Originally scheduled June 13-August 9, 2020
Curated by Lilly Wei
Presented in collaboration with Solas Nua
This exhibition was cancelled to contain the spread of COVID-19 in 2020. Visit our Museum@Home for digital resources and more information.
Read the exhibition catalog online, featuring essays by Lilly Wei, Valerie Lynn Werder, and Julián Cardona.
On June 25, 2020, artist Brian Maguire and curator Lilly Wei discussed Maguire’s online Summer exhibition "Without Borders." Featuring Jack Rasmussen, AU Museum Director & Curator, and Kate Meenan-Waugh of Solas Nua.
Brian Maguire, Over Our Heads the Hollow Seas Closed Up, 2016. Acrylic on linen, 114 1/8 x 106 inches (290 x 270 cm). © Brian Maguire; courtesy Brian Maguire and Kerlin Gallery, Dublin. Tia Collection, Santa Fe.
The image is of one young man seeking asylum, who drowned in the Mediterranean Sea. There are unknown countless thousands who shared his fate. It seemed appropriate to reach back to Dante’s Inferno to find the title for this work. This text appears in Primo Levi‘s If This Be A Man (1947). The linkage seemed very appropriate to the artist.
Brian Maguire, Aleppo 3, 2017. Acrylic on linen, 82 5/8 x 66 7/8 inches (210 x 170 cm). © Brian Maguire; courtesy Brian Maguire and Fergus McCaffrey.
Brian Maguire, Aleppo 4, 2017. Acrylic on linen, 78 3/4 x 157 inches (200 x 400 cm). © Brian Maguire; courtesy Brian Maguire and Fergus McCaffrey.
The Aleppo series was started in Maguire’s studio in 2016 and completed there in 2018 after an intensive March 2017 visit to Syria. Maguire traveled across the country to Aleppo to witness what a contemporary war does to an historic city and its people. The result is five large works, based on photographs and remembrances of walks through the ruins, and collaborations with the community. A subsequent exhibition of the architecturally scaled paintings was presented in 2018 in the Irish Museum of Modern Art, in Dublin: Brian Maguire, War Changes its Address. This exhibition traveled to New York’s United Nations headquarters, February 2020.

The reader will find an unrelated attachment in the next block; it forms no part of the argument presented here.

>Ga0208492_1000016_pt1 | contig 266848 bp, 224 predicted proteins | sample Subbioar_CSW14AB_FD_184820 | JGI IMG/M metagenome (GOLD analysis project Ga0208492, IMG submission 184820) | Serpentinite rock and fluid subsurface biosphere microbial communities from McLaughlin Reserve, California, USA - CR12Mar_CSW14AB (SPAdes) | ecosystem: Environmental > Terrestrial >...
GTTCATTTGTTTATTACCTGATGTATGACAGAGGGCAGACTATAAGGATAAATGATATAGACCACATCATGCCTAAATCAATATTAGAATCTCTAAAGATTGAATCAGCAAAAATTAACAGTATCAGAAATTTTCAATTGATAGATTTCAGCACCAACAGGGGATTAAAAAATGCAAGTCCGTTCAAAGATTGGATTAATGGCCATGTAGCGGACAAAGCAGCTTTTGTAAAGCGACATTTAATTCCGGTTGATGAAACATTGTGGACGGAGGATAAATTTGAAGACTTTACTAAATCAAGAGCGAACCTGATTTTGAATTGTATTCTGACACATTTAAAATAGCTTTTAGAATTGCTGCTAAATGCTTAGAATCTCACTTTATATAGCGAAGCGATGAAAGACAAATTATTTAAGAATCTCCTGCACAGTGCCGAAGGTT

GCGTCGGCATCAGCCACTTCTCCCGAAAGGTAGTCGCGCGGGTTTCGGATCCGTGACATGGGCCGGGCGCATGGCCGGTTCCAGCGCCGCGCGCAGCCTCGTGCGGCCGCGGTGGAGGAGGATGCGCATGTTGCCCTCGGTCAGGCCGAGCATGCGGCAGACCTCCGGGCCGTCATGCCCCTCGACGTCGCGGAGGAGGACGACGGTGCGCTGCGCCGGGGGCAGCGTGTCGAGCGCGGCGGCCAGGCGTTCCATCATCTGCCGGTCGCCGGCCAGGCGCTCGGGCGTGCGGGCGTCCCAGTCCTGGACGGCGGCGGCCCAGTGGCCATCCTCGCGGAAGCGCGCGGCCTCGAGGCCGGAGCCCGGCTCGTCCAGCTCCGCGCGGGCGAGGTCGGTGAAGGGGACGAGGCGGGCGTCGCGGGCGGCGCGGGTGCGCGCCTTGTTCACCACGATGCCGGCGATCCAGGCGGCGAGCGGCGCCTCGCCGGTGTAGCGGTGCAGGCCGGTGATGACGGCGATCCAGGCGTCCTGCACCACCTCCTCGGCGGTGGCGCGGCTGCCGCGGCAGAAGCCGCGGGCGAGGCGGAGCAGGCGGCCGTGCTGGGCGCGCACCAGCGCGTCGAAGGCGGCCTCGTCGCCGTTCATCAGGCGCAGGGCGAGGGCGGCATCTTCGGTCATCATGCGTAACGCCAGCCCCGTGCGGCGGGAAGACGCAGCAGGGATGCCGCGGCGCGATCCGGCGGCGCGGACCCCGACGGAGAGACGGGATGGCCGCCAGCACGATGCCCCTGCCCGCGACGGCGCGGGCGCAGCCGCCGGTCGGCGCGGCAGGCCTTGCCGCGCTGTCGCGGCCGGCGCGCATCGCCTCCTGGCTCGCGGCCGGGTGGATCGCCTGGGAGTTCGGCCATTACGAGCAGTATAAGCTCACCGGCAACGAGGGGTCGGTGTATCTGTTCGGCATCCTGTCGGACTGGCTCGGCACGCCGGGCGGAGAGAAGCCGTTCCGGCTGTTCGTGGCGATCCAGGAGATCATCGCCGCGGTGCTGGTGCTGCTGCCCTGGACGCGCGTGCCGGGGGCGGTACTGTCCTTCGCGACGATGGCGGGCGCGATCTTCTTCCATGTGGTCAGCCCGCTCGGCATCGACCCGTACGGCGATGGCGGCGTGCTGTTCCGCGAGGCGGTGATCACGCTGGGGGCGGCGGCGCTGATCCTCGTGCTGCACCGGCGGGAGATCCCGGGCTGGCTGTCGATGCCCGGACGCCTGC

Brian Maguire, Nyamuch Gatjang, 2018. Chalk on paper, 40 x 30 inches (101.6 x 76.2 cm). © Brian Maguire; courtesy Brian Maguire and Fergus McCaffrey.
Brian Maguire, Bentiu Protection of Civilian Camps, 2018. Acrylic on linen, 78 3/4 x 157 in. (200 x 400 cm). © Brian Maguire; courtesy Brian Maguire and Fergus McCaffrey.
As a guest of Concern Worldwide, the artist visited South Sudan in 2018. Maguire sketched residents of Bentiu, a large encampment in the middle of the country where over 100,000 persons of the Nerhu tribe are sheltering from the mainly Dinka military. Providing painting workshops for children, while surreptitiously photographing the conditions on site, the result is two large acrylic on canvas paintings that were completed at the studio, and 12 chalk on paper portraits produced in situ. The project is accompanied by a short film produced by Concern Worldwide.
Brian Maguire, Erica Perez Escobedo, 2012. Acrylic on linen, 32 x 28 3/4 inches (81.3 x 73 cm). © Brian Maguire; courtesy Brian Maguire, Kerlin Gallery, Dublin, and Fergus McCaffrey.
Over a period of ten years visiting the north Mexican city of Juarez, Maguire created over a dozen paintings in assorted formats which he grouped under the title: Presence of Absence 2008/2020. The portraits are based on family photographs of young women and children who were abducted and murdered in Ciudad Juarez from 2003 to 2019. In researching this project, the artist collaborated with the families of the deceased, in addition producing a commemorative portrait for each family home. Presence of Absence has been exhibited in the European Parliament and in Mexico, at Museo Cuidad Juarez in 2019, where several family members of the victims attended.